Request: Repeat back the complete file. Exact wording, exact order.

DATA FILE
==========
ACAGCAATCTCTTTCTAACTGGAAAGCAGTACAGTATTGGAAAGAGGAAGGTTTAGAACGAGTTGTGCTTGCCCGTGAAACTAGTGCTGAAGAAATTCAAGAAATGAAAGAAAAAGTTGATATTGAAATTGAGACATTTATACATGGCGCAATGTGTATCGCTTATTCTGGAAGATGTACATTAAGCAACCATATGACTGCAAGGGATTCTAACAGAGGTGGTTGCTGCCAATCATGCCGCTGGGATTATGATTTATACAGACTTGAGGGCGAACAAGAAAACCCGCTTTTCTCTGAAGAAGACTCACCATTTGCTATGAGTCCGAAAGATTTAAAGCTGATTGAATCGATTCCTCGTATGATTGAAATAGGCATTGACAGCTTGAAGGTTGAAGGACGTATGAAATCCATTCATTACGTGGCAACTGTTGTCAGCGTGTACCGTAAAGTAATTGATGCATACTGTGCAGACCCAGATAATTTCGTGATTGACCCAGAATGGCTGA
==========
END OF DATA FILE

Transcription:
ACAGCAATCTCTTTCTAACTGGAAAGCAGTACAGTATTGGAAAGAGGAAGGTTTAGAACGAGTTGTGCTTGCCCGTGAAACTAGTGCTGAAGAAATTCAAGAAATGAAAGAAAAAGTTGATATTGAAATTGAGACATTTATACATGGCGCAATGTGTATCGCTTATTCTGGAAGATGTACATTAAGCAACCATATGACTGCAAGGGATTCTAACAGAGGTGGTTGCTGCCAATCATGCCGCTGGGATTATGATTTATACAGACTTGAGGGCGAACAAGAAAACCCGCTTTTCTCTGAAGAAGACTCACCATTTGCTATGAGTCCGAAAGATTTAAAGCTGATTGAATCGATTCCTCGTATGATTGAAATAGGCATTGACAGCTTGAAGGTTGAAGGACGTATGAAATCCATTCATTACGTGGCAACTGTTGTCAGCGTGTACCGTAAAGTAATTGATGCATACTGTGCAGACCCAGATAATTTCGTGATTGACCCAGAATGGCTGA